Women have always found ways to terminate pregnancies when they wanted or needed to, even before the passage of Roe v. Wade. In 1965, illegal abortions made up one-sixth of pregnancy and childbirth related deaths. 80 percent of the low-income women in New York City who sought abortions between 1965 and 1967 attempted “a dangerous self-induced procedure,” including use of coat hangers, knitting needles, bleach, lye, hypothermia, and potassium permanganate tablets (which caused chemical burns so bad that Dr. Louis Gerstley, in the 1994 documentary Motherless: A Legacy of Loss from Illegal Abortion, said that attempting to suture the wounds was like “trying to suture butter”). Women went to back-alley “doctors” who often caused more harm than good. The horrifying nature of these illegal abortions demonstrates how determined these decision are. Making the procedure illegal will not save lives, but end them.

Taking a broader view of “life,” forcing women to undergo the traumatizing experience of an unwanted birth even if they do give the baby up for adoption can’t be conceived of as “saving lives.” Mandating that nearly all women carry their infant to term can harm their spiritual, academic, and work lives. Protesting Planned Parenthood and other similar clinics, as many pro-life groups do, may engender psychological damage for the women at the receiving end of the hurled abuse. Defunding Planned Parenthood also goes against the goal of saving lives, as the organization saves lives through breast cancer and STD screenings, mammograms, and general health care. Many pro-life groups also oppose “abortion-causing birth control,” which does not exist. Contraceptives save women’s lives when they allow them to overcome debilitating period symptoms that kept them out of work and school for up to a week every month. Contraceptives also save women’s mental health, allowing them to take ownership over their bodies and whatever sexual decisions they make. They get their lives back when they go on some form of birth control, so why are their lives not also protected?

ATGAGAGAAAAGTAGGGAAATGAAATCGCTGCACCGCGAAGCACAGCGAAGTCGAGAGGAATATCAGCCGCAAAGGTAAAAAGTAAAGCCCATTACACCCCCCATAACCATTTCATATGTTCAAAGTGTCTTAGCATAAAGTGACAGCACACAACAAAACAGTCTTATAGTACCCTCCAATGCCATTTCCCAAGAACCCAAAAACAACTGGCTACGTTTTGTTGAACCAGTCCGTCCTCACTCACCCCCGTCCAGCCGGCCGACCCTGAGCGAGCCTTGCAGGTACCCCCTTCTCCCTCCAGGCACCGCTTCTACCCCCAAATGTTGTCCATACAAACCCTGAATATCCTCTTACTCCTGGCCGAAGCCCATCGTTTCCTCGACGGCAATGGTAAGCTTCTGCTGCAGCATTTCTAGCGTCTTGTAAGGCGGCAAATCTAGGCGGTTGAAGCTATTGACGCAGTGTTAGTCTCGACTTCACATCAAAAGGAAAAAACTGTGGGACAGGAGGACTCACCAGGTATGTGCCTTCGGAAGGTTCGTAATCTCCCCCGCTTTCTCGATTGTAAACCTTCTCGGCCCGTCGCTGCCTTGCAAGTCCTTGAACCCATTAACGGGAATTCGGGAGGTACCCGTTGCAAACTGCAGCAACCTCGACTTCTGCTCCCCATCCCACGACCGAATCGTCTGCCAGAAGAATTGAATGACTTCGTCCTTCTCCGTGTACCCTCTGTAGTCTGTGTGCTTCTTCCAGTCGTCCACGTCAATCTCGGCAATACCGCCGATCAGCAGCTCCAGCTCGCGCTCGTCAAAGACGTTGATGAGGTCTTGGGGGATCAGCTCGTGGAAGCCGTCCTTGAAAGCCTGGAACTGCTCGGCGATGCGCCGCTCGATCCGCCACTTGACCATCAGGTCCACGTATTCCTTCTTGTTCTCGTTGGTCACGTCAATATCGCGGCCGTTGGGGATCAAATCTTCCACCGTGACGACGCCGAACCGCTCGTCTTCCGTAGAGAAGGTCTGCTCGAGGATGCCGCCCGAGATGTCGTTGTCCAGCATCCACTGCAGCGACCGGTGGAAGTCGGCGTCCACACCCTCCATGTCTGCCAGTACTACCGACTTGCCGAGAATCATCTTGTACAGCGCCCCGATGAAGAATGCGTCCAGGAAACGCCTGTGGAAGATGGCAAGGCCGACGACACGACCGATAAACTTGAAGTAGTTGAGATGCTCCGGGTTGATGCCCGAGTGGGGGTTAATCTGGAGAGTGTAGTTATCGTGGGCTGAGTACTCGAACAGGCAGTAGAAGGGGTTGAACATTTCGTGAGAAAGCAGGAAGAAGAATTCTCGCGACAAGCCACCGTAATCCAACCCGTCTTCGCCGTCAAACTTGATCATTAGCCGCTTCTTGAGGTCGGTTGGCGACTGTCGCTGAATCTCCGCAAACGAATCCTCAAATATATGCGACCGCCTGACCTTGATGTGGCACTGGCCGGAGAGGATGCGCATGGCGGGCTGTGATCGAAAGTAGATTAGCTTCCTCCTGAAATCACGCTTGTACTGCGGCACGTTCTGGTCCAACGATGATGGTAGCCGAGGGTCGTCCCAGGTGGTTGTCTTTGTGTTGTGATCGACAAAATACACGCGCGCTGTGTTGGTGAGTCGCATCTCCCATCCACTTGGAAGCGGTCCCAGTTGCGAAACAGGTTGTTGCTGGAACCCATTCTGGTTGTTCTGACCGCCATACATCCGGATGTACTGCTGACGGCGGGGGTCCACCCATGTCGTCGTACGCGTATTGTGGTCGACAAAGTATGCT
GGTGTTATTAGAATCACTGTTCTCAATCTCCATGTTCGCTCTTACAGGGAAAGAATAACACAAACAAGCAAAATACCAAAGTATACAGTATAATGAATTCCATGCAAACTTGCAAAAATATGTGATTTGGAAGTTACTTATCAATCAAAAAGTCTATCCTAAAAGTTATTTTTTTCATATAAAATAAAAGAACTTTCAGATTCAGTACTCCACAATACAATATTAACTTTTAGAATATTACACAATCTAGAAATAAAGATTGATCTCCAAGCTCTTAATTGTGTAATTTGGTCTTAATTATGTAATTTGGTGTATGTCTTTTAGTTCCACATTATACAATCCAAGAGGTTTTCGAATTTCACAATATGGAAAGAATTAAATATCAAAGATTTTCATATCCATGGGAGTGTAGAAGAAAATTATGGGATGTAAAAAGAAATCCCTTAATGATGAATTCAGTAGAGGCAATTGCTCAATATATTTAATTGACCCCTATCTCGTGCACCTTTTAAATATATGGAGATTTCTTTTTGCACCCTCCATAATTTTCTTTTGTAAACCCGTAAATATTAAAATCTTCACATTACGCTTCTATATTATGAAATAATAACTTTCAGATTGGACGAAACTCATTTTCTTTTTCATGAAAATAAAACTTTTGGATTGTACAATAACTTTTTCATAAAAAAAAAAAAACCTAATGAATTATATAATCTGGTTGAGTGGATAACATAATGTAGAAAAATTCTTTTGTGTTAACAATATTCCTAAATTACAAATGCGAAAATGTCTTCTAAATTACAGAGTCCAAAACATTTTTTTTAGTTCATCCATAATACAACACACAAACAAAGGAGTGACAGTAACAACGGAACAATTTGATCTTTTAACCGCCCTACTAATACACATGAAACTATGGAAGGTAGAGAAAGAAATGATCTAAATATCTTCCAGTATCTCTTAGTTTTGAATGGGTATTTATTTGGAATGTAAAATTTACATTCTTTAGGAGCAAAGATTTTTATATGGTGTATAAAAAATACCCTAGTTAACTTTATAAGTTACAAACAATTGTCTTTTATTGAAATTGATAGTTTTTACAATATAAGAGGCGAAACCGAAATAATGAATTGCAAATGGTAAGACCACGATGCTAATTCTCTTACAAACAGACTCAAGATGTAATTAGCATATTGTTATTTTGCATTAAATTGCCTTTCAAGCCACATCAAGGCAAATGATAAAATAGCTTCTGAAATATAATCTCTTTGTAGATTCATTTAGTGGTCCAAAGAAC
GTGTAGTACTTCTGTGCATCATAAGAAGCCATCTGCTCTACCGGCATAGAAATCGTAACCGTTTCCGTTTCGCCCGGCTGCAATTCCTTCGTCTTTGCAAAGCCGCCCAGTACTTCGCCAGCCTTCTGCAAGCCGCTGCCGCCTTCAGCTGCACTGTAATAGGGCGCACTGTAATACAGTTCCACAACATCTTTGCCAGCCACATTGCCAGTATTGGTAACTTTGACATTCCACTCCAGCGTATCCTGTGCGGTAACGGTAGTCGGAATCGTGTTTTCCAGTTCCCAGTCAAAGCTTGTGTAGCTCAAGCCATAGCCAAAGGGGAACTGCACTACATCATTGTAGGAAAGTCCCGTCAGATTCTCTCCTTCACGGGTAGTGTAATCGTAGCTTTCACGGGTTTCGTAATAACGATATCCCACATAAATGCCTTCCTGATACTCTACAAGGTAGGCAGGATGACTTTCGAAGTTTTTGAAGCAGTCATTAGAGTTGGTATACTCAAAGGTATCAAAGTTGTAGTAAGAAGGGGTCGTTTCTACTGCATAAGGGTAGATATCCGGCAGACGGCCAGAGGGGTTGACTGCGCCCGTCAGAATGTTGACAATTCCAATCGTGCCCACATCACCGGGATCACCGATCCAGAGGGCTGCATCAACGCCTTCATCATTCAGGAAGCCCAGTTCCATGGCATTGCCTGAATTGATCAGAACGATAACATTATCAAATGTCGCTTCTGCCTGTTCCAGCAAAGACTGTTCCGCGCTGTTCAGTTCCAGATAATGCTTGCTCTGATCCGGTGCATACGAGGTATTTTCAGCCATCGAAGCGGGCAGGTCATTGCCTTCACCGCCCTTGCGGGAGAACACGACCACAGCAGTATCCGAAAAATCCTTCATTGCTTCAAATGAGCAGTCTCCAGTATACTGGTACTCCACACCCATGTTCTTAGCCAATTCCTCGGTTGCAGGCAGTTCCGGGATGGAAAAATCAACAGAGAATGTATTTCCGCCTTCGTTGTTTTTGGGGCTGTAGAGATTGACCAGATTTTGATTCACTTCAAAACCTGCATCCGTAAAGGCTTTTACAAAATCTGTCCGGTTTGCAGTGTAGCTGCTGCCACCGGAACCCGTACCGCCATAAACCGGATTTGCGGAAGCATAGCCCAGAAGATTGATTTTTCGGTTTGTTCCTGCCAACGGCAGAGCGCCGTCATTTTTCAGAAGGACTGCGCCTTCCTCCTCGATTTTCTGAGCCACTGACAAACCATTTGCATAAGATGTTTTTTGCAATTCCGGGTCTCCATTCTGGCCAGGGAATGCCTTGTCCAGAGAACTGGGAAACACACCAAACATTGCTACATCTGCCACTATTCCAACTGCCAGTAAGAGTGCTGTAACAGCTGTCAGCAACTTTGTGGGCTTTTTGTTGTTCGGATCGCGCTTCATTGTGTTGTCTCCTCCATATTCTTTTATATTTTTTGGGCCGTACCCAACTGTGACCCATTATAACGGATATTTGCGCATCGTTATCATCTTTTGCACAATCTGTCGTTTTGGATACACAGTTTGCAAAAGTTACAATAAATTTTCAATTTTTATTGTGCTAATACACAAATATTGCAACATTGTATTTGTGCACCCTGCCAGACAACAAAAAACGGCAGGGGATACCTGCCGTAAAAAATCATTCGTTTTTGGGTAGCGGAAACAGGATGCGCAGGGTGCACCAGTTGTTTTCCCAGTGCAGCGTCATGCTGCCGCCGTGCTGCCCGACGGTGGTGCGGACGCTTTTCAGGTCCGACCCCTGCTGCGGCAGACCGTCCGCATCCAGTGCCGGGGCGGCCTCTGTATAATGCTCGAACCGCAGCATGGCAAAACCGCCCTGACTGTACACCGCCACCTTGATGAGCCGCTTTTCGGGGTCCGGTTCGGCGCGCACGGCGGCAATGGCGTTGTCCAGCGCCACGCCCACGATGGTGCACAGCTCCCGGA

Love saves lives, and loving the women who have to make the incredibly difficult decision to seek an abortion means allowing them to make their own decision in the best environment possible. Radical reforms must be enacted to reduce inequality and expand child care options, comprehensive maternity leave for women of all classes (especially in part-time jobs), and free childcare. When those changes are made, many women will use these opportunities to have a child they could not have supported otherwise. The ones who still do not want a child will not, and their lives will only be hurt if Roe v. Wade is reversed.

The arguments made in the letter about protecting other aspects of life, including protection against police brutality and infanticide, were strong. I support those movements and think their inclusion represents a step in a positive direction. But the emphasis on an opposition to Roe v. Wade and the association with other pro-life groups at the March for Life contradicted the Princeton Pro-Life group’s declaration that their love saves lives.

Madeleine Marr is a first-year from Newtown Square, Pa. She can be reached at mmarr@princeton.edu.